II.

The CERC parties contend that the district court erred in finding the response costs incurred by Farmland were necessary and consistent with the National Contingency Plan (NCP).

"Findings of fact ... shall not be set aside unless clearly erroneous." Fed.R.Civ.P. 52(a). "A finding of fact is not clearly erroneous unless 'it is without factual support in the record, or if the appellate court, after reviewing all the evidence, is left with the definite and firm conviction that a mistake has been made.' " Las Vegas Ice & Cold Storage Co. v. Far West Bank, 893 F.2d 1182, 1185 (10th Cir.1990) (quoting LeMaire ex rel. LeMaire v. United States, 826 F.2d 949, 953 (10th Cir.1987)).

The district court found that Farmland's costs were consistent with the national contingency plan based on trial testimony and Title 40 Code of Federal Regulations Sec. 300.700(c)(3)(ii) (1992) which states:

Any response action carried out in compliance with the terms of ... a consent decree entered into pursuant to section 122 of CERCLA, will be considered "consistent with the NCP."

After a careful examination of the record, we cannot say that the district court's finding is clearly erroneous.III.

The CERC parties argue that the district court erred in failing to rule on their Act-of-God and Act-of-Third party defenses.

Normally, these defenses would be available to refute PRP status under Sec. 107 which is a prerequisite for Sec. 113 liability. However, in our case, the CERC parties admit their PRP status and Sec. 107 liability. (Appellants' Appendix, Vol. II at p. 357). Therefore, this issue is moot.

Summary

In summary, we hold that (1) claims between PRPs to apportion costs between themselves are contribution claims pursuant to Sec. 113 regardless of how they are pled; and (2) under Sec. 113, contribution claims against settling parties are barred as to "matters addressed" in the settlement which shall be construed broadly to encourage settlement and finalize CERCLA liability for settling parties; in this case, based upon the language in both the EPA-Farmland Consent Decree and the language in the EPA-CERC parties' Consent Decree and the surrounding circumstances, the CERC parties are protected from any contribution claim Farmland may make in regard to its $700,000 payment to the government but not from Farmland's $734,058.30 claim for contribution involving remediation costs allegedly caused by the CERC parties.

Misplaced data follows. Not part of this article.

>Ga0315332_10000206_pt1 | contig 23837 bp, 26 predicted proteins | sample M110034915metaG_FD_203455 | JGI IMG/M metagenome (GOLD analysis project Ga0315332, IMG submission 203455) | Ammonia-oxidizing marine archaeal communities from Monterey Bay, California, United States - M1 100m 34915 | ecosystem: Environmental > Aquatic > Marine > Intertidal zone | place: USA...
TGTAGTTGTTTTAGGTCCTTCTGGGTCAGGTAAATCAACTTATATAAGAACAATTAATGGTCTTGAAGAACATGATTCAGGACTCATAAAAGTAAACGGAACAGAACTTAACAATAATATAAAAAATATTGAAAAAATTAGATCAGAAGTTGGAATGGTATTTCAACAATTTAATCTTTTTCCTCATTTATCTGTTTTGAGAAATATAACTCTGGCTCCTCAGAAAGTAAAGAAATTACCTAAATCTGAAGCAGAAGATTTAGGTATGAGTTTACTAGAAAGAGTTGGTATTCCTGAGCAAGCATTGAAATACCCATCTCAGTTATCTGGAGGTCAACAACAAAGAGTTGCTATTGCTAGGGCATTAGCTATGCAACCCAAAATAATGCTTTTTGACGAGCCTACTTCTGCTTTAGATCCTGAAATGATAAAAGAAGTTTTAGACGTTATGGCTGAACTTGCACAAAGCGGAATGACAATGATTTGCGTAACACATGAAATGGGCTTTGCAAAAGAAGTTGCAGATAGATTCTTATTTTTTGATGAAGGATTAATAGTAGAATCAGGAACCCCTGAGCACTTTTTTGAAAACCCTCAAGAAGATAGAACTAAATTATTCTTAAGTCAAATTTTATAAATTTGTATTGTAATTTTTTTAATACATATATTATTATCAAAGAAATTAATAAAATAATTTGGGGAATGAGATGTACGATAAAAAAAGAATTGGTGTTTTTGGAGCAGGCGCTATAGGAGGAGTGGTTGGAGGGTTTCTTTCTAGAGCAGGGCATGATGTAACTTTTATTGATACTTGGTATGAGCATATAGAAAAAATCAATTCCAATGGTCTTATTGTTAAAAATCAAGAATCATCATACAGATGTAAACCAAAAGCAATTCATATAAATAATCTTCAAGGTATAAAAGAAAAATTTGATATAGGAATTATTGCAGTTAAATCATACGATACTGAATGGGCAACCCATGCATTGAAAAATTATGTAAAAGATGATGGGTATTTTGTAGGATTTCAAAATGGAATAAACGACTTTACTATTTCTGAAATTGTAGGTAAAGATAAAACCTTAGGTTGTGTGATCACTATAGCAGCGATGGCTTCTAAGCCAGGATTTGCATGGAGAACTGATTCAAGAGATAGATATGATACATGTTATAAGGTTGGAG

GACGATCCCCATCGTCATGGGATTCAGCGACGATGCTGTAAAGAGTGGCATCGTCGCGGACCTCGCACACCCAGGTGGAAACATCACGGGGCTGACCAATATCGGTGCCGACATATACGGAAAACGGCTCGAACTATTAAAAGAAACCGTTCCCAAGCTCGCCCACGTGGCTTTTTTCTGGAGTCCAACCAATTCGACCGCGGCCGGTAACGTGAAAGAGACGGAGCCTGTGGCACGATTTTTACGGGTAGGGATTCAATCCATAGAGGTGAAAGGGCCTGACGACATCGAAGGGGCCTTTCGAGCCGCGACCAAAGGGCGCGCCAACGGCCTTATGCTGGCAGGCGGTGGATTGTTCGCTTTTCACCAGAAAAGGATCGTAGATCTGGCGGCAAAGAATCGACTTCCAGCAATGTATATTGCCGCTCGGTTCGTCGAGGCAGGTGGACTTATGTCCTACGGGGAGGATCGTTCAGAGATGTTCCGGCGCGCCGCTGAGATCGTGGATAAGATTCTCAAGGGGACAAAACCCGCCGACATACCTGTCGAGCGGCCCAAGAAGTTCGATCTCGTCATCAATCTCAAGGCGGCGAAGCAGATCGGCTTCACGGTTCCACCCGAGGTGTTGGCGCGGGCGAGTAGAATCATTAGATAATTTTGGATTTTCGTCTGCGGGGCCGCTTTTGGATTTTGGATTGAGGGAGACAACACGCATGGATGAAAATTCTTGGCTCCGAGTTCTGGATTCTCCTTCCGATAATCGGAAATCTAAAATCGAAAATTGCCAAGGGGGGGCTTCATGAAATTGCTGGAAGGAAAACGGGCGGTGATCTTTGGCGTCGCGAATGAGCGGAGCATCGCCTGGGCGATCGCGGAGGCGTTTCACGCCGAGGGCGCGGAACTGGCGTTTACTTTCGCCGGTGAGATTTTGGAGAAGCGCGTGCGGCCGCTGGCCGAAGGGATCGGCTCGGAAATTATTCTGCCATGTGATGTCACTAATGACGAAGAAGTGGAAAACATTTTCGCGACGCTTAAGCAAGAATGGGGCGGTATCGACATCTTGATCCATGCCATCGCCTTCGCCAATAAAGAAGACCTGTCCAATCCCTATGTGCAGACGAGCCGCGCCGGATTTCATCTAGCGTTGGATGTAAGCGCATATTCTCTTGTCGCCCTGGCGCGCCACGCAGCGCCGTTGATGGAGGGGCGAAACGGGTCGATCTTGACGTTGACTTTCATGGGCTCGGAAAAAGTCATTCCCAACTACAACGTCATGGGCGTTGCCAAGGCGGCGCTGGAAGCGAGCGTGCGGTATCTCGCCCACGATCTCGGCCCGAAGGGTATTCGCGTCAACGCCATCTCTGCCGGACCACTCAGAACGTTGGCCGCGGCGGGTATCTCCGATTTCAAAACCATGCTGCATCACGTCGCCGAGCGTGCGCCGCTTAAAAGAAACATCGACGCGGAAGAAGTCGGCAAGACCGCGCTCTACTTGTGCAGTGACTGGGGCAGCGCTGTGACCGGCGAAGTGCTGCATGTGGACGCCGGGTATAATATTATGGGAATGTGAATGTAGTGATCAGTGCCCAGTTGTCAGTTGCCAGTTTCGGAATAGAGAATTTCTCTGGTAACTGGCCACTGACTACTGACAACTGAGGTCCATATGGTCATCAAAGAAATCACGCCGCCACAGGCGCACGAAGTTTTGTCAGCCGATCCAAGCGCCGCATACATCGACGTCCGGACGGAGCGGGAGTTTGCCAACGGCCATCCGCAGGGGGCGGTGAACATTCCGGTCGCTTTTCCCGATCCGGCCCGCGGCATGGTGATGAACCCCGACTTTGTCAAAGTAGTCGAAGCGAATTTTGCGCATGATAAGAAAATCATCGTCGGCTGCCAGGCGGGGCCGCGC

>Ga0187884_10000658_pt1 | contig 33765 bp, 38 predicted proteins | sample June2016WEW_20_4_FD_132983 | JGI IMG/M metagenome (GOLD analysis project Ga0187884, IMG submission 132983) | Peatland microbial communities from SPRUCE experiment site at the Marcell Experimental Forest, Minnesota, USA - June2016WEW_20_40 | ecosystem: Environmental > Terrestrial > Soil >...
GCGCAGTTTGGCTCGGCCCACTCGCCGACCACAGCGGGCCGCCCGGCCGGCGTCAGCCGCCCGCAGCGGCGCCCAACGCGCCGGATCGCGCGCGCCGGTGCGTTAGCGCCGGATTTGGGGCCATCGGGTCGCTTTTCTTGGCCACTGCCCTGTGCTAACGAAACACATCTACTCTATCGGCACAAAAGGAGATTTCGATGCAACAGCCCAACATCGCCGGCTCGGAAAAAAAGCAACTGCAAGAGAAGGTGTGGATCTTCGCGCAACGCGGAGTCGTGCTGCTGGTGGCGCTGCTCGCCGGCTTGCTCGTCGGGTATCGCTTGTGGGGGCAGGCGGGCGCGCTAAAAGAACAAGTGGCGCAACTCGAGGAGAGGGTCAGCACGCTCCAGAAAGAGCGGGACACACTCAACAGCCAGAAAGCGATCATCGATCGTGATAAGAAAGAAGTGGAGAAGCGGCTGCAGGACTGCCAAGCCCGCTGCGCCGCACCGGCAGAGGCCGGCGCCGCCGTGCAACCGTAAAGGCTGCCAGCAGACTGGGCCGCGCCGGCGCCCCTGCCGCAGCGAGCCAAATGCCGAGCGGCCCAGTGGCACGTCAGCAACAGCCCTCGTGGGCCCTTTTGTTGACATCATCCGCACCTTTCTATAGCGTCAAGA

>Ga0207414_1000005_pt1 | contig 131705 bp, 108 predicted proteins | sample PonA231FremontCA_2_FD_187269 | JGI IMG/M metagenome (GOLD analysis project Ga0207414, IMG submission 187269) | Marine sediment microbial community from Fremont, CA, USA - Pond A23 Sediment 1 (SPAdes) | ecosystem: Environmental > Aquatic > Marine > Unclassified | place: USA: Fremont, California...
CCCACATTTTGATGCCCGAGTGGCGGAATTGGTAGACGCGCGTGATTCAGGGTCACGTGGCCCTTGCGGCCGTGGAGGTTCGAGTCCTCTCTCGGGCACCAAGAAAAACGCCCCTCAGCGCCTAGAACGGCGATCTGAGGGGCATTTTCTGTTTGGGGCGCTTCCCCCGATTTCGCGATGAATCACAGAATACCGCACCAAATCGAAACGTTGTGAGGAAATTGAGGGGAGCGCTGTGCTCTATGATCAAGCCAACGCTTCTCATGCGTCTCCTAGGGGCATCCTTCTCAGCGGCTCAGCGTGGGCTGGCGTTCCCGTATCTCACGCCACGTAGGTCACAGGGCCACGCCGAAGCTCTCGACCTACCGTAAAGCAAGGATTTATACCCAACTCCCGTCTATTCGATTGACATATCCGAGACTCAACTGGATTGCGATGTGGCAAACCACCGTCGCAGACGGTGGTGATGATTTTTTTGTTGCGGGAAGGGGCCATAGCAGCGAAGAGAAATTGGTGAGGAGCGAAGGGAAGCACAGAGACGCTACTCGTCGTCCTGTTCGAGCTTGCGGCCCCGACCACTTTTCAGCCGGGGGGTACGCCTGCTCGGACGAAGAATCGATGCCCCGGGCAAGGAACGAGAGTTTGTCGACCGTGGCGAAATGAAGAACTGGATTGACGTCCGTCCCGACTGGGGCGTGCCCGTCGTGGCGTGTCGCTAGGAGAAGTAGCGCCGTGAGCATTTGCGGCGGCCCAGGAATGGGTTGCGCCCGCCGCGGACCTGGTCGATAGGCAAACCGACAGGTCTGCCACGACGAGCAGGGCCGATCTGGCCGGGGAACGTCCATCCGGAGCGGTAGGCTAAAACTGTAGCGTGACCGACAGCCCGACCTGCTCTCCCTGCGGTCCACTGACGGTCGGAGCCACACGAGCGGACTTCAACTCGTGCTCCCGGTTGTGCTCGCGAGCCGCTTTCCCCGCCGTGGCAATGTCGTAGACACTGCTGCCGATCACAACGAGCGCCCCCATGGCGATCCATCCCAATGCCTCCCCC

Accordingly, we AFFIRM IN PART, REVERSE IN PART and REMAND to the district court to consider Farmland's contribution claim under Sec. 113(f) and to apply any equitable factors it determines appropriate.

* The Honorable Thomas E. Fairchild, Senior Judge, United States Court of Appeals for the Seventh Circuit, sitting by designation

1 The $1,439,330 represented what Farmland refers to as "additional cleanup costs." Farmland contends that the costs of remediation were increased because of "the spread of contaminated soil as a result of a cut made [allegedly by CERC] in a drainage ditch on the Site, and in removing a vast amount of debris from the Site that accumulated as a result of CERC's failure to fence certain portions of the Site." (Brief for Appellee, p. 8). Apparently the debris had been deposited by third parties who had access because there was no fence